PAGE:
But the welcome arrival of new competitors does not instantly guarantee the failure of those who already have existing business. There is plenty of room for all types of vendors in any market.

P.S. For all your CDN vets- remember Microcast, Cidera, Enron Media, Ibeam, Axient, Sonicity, Inktomi, and Volera?

Shai Berger

@Random_Graph:

IPTV traffic won’t help Akamai because it is on private networks operated by the Telco’s. Akamai is only relevant to traffic on the public net.

Random_Graph

There is no evidence of a “possibility” that video consumption is flattening. Increasing consumption of long-form content (via IPTV/ITV) is going to push video mix to well above 80% of total Internet traffic from around 50% today.

Most of AKAM’s business today is not video, it is traditional web acceleration, priced on a $/GB delivered basis. Their distributed infrastructure simply cannot be scaled as cost effectively as more centralized systems such as Limelight, S3, and Google who can always push harder on $/GB.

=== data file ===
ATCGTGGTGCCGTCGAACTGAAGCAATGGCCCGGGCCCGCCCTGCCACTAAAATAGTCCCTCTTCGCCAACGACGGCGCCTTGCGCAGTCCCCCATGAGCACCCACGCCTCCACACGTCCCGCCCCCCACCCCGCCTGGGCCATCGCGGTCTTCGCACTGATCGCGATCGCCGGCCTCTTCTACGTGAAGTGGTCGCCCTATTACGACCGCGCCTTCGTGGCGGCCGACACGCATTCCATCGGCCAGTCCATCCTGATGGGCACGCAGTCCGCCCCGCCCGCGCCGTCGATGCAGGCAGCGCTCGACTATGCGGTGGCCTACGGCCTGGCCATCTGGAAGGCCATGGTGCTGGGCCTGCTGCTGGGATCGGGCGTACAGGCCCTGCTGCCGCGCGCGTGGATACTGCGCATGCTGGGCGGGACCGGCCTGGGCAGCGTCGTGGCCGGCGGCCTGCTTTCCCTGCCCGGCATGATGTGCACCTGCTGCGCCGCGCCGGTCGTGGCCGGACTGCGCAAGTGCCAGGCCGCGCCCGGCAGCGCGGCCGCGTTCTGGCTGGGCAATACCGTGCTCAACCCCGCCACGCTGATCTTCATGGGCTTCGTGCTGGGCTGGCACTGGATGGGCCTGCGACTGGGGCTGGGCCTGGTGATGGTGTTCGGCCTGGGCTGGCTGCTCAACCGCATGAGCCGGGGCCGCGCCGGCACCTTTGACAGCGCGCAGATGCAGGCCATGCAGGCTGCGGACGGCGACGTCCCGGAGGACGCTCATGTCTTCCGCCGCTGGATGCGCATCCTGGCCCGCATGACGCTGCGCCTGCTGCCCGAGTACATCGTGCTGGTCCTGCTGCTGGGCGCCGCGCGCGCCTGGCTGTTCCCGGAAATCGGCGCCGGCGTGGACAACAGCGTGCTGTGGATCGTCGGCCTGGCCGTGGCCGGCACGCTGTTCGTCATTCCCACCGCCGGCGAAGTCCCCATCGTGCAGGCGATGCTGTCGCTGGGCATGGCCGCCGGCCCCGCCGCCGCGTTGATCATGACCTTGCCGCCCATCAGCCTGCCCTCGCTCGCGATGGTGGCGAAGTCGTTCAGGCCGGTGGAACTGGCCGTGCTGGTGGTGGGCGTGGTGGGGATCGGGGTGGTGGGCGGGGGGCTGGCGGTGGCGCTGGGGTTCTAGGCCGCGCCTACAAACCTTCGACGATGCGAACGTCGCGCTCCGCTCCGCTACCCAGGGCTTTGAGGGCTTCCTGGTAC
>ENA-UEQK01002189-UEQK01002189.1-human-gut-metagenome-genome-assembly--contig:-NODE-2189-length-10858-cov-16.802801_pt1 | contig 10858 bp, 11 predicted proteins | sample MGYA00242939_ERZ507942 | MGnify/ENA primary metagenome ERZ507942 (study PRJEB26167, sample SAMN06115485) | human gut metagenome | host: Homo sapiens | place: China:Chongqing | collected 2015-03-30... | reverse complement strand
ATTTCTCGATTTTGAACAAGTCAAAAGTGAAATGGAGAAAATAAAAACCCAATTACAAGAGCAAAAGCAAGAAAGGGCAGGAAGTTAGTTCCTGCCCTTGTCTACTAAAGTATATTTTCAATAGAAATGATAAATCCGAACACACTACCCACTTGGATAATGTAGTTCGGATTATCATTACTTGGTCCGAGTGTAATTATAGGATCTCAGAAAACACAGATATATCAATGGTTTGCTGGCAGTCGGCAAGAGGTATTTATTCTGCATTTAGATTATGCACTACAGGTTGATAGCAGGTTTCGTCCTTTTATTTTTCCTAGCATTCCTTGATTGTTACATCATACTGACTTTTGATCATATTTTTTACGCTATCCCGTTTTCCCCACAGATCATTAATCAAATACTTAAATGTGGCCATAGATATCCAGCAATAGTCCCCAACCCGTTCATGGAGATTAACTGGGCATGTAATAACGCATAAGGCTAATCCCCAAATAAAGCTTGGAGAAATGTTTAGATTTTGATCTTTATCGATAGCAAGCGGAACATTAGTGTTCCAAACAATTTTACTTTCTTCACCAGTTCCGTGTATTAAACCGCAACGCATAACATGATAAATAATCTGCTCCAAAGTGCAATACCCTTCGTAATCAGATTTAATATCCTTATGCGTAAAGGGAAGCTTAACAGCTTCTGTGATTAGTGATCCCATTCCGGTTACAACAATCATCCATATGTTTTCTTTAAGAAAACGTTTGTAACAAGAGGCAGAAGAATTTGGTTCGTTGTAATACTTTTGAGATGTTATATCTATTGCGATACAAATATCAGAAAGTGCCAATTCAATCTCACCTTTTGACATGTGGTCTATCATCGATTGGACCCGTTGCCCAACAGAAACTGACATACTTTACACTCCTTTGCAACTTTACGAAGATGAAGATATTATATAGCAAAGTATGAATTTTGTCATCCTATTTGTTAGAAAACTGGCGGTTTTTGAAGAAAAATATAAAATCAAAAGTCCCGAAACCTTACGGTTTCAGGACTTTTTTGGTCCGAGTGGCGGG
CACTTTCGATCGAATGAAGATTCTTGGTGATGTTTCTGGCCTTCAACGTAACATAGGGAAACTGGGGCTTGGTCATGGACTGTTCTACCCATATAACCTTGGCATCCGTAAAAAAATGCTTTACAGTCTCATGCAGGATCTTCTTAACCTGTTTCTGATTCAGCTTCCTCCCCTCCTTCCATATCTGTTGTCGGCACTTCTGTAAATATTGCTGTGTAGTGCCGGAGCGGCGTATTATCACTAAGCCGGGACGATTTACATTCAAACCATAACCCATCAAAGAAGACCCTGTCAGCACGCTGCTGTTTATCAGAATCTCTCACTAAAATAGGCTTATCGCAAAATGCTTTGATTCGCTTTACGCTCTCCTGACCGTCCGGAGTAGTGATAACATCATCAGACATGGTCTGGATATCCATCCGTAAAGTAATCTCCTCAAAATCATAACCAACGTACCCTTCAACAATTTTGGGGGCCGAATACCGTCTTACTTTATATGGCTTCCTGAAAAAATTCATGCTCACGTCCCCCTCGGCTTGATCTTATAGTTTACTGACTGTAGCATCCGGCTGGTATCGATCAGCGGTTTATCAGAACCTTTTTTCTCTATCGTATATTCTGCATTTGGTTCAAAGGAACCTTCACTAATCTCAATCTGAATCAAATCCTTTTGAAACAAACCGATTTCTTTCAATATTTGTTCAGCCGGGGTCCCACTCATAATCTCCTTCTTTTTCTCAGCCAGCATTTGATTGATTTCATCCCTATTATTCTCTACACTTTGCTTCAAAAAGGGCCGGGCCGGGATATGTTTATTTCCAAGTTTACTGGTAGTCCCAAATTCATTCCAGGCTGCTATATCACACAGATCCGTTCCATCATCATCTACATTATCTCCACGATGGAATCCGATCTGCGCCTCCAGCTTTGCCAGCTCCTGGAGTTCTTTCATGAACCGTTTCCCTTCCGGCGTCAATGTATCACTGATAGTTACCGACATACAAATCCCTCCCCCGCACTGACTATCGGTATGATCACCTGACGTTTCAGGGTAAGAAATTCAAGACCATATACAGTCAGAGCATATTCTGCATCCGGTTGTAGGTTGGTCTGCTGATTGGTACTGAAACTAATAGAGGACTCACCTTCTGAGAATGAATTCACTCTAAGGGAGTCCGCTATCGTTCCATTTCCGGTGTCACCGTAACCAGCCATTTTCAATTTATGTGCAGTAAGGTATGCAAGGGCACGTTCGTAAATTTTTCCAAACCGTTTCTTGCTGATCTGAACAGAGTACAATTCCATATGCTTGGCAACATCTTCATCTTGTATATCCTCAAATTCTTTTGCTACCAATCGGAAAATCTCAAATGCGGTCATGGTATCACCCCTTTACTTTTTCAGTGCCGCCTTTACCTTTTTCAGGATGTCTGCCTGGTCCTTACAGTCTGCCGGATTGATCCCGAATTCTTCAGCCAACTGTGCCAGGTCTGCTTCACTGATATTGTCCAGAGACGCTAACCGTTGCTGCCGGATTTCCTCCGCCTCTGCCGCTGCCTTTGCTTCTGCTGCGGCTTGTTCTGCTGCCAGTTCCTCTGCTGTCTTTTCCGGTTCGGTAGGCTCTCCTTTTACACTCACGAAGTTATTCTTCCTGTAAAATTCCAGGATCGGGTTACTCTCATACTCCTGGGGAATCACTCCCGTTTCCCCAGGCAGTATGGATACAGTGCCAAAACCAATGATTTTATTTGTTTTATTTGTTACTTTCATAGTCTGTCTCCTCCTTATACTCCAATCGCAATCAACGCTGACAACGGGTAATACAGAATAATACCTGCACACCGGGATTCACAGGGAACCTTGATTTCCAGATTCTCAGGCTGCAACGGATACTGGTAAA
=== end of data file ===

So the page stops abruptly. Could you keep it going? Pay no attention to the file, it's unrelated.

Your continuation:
Andrew Schmitt

Fierce Competition in the service provider business? You must be kidding.

Hasn’t anyone noticed that CLEC consolidation is about complete, and gee, we are left with only Verizon and AT&T?

Mike Scott

Well I think a big one you missed out here is Amazon, with their S3 and other offerings is also taking a HUGE chunk out of the CDN network. One service I was advising on went with S3 instead of a CDN because it enabled them to very easily and inexpensively setup their own service, albeit not as fully covered as others but sufficient to their needs. Also is Google not gearing up to do this themselves? Shouldn’t that not frighten investors.